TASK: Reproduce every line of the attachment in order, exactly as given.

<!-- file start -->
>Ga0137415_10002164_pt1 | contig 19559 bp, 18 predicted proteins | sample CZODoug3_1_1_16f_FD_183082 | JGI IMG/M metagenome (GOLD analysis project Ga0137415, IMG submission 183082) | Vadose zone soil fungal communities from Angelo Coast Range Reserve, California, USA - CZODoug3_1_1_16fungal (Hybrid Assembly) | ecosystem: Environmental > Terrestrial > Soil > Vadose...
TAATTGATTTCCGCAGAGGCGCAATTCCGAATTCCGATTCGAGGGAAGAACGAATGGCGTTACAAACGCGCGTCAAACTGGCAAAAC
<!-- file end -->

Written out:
>Ga0137415_10002164_pt1 | contig 19559 bp, 18 predicted proteins | sample CZODoug3_1_1_16f_FD_183082 | JGI IMG/M metagenome (GOLD analysis project Ga0137415, IMG submission 183082) | Vadose zone soil fungal communities from Angelo Coast Range Reserve, California, USA - CZODoug3_1_1_16fungal (Hybrid Assembly) | ecosystem: Environmental > Terrestrial > Soil > Vadose...
TAATTGATTTCCGCAGAGGCGCAATTCCGAATTCCGATTCGAGGGAAGAACGAATGGCGTTACAAACGCGCGTCAAACTGGCAAAAC